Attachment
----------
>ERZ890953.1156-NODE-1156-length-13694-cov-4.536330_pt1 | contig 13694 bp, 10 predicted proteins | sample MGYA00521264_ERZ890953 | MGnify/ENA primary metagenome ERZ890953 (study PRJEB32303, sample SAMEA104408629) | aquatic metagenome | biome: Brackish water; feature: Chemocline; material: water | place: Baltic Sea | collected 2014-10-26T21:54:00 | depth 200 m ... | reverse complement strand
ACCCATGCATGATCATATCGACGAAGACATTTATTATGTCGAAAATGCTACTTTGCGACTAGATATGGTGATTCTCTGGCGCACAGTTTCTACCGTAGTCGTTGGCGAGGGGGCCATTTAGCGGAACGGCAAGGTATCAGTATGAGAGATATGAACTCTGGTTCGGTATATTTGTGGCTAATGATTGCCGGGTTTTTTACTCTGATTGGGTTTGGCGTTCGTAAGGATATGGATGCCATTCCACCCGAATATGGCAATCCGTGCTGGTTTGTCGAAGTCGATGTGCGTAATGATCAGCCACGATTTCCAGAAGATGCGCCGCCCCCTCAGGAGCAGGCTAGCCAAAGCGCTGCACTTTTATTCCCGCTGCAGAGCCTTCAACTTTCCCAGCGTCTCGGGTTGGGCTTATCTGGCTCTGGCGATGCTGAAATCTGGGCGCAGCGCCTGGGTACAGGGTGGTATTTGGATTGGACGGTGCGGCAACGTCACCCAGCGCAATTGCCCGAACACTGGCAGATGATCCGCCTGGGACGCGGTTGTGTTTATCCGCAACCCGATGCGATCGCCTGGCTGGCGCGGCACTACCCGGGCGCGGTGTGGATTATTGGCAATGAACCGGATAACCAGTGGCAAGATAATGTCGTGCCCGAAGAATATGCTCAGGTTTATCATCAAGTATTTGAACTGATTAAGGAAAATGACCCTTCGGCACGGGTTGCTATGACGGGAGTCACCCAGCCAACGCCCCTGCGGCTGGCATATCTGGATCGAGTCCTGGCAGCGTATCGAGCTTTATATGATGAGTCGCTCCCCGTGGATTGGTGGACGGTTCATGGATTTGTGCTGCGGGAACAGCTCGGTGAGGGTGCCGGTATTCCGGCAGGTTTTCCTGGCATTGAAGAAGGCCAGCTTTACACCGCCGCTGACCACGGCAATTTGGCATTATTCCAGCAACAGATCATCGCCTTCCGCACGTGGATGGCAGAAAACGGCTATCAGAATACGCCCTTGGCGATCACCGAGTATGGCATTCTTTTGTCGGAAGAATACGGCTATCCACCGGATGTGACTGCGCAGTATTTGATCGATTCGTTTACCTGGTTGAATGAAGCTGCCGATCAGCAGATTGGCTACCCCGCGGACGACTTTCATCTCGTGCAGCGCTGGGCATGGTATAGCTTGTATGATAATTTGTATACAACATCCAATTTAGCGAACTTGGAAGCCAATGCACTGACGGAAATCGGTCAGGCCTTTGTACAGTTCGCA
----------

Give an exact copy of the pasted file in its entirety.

>ERZ890953.1156-NODE-1156-length-13694-cov-4.536330_pt1 | contig 13694 bp, 10 predicted proteins | sample MGYA00521264_ERZ890953 | MGnify/ENA primary metagenome ERZ890953 (study PRJEB32303, sample SAMEA104408629) | aquatic metagenome | biome: Brackish water; feature: Chemocline; material: water | place: Baltic Sea | collected 2014-10-26T21:54:00 | depth 200 m ... | reverse complement strand
ACCCATGCATGATCATATCGACGAAGACATTTATTATGTCGAAAATGCTACTTTGCGACTAGATATGGTGATTCTCTGGCGCACAGTTTCTACCGTAGTCGTTGGCGAGGGGGCCATTTAGCGGAACGGCAAGGTATCAGTATGAGAGATATGAACTCTGGTTCGGTATATTTGTGGCTAATGATTGCCGGGTTTTTTACTCTGATTGGGTTTGGCGTTCGTAAGGATATGGATGCCATTCCACCCGAATATGGCAATCCGTGCTGGTTTGTCGAAGTCGATGTGCGTAATGATCAGCCACGATTTCCAGAAGATGCGCCGCCCCCTCAGGAGCAGGCTAGCCAAAGCGCTGCACTTTTATTCCCGCTGCAGAGCCTTCAACTTTCCCAGCGTCTCGGGTTGGGCTTATCTGGCTCTGGCGATGCTGAAATCTGGGCGCAGCGCCTGGGTACAGGGTGGTATTTGGATTGGACGGTGCGGCAACGTCACCCAGCGCAATTGCCCGAACACTGGCAGATGATCCGCCTGGGACGCGGTTGTGTTTATCCGCAACCCGATGCGATCGCCTGGCTGGCGCGGCACTACCCGGGCGCGGTGTGGATTATTGGCAATGAACCGGATAACCAGTGGCAAGATAATGTCGTGCCCGAAGAATATGCTCAGGTTTATCATCAAGTATTTGAACTGATTAAGGAAAATGACCCTTCGGCACGGGTTGCTATGACGGGAGTCACCCAGCCAACGCCCCTGCGGCTGGCATATCTGGATCGAGTCCTGGCAGCGTATCGAGCTTTATATGATGAGTCGCTCCCCGTGGATTGGTGGACGGTTCATGGATTTGTGCTGCGGGAACAGCTCGGTGAGGGTGCCGGTATTCCGGCAGGTTTTCCTGGCATTGAAGAAGGCCAGCTTTACACCGCCGCTGACCACGGCAATTTGGCATTATTCCAGCAACAGATCATCGCCTTCCGCACGTGGATGGCAGAAAACGGCTATCAGAATACGCCCTTGGCGATCACCGAGTATGGCATTCTTTTGTCGGAAGAATACGGCTATCCACCGGATGTGACTGCGCAGTATTTGATCGATTCGTTTACCTGGTTGAATGAAGCTGCCGATCAGCAGATTGGCTACCCCGCGGACGACTTTCATCTCGTGCAGCGCTGGGCATGGTATAGCTTGTATGATAATTTGTATACAACATCCAATTTAGCGAACTTGGAAGCCAATGCACTGACGGAAATCGGTCAGGCCTTTGTACAGTTCGCA